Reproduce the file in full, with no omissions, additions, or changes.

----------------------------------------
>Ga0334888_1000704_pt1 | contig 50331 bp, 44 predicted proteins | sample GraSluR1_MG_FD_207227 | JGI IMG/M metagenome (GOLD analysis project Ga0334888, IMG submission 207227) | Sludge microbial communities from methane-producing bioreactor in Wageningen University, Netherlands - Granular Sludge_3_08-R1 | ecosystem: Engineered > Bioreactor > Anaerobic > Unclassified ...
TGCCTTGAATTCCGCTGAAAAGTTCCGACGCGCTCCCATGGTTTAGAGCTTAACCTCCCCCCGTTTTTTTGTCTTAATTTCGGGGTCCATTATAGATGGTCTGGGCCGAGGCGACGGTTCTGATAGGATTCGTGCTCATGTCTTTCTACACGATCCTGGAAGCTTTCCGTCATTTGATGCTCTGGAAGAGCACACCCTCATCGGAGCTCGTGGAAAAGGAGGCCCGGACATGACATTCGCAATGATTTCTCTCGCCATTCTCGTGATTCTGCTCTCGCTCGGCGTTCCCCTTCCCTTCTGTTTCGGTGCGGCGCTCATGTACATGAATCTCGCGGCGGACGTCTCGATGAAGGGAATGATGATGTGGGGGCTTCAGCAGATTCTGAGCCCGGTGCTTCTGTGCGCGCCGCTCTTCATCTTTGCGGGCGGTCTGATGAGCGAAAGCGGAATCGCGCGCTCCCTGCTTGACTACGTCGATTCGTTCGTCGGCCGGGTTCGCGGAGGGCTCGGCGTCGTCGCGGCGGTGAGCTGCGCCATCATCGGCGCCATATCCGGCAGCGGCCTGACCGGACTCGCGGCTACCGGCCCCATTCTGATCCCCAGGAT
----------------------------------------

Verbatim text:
>Ga0334888_1000704_pt1 | contig 50331 bp, 44 predicted proteins | sample GraSluR1_MG_FD_207227 | JGI IMG/M metagenome (GOLD analysis project Ga0334888, IMG submission 207227) | Sludge microbial communities from methane-producing bioreactor in Wageningen University, Netherlands - Granular Sludge_3_08-R1 | ecosystem: Engineered > Bioreactor > Anaerobic > Unclassified ...
TGCCTTGAATTCCGCTGAAAAGTTCCGACGCGCTCCCATGGTTTAGAGCTTAACCTCCCCCCGTTTTTTTGTCTTAATTTCGGGGTCCATTATAGATGGTCTGGGCCGAGGCGACGGTTCTGATAGGATTCGTGCTCATGTCTTTCTACACGATCCTGGAAGCTTTCCGTCATTTGATGCTCTGGAAGAGCACACCCTCATCGGAGCTCGTGGAAAAGGAGGCCCGGACATGACATTCGCAATGATTTCTCTCGCCATTCTCGTGATTCTGCTCTCGCTCGGCGTTCCCCTTCCCTTCTGTTTCGGTGCGGCGCTCATGTACATGAATCTCGCGGCGGACGTCTCGATGAAGGGAATGATGATGTGGGGGCTTCAGCAGATTCTGAGCCCGGTGCTTCTGTGCGCGCCGCTCTTCATCTTTGCGGGCGGTCTGATGAGCGAAAGCGGAATCGCGCGCTCCCTGCTTGACTACGTCGATTCGTTCGTCGGCCGGGTTCGCGGAGGGCTCGGCGTCGTCGCGGCGGTGAGCTGCGCCATCATCGGCGCCATATCCGGCAGCGGCCTGACCGGACTCGCGGCTACCGGCCCCATTCTGATCCCCAGGAT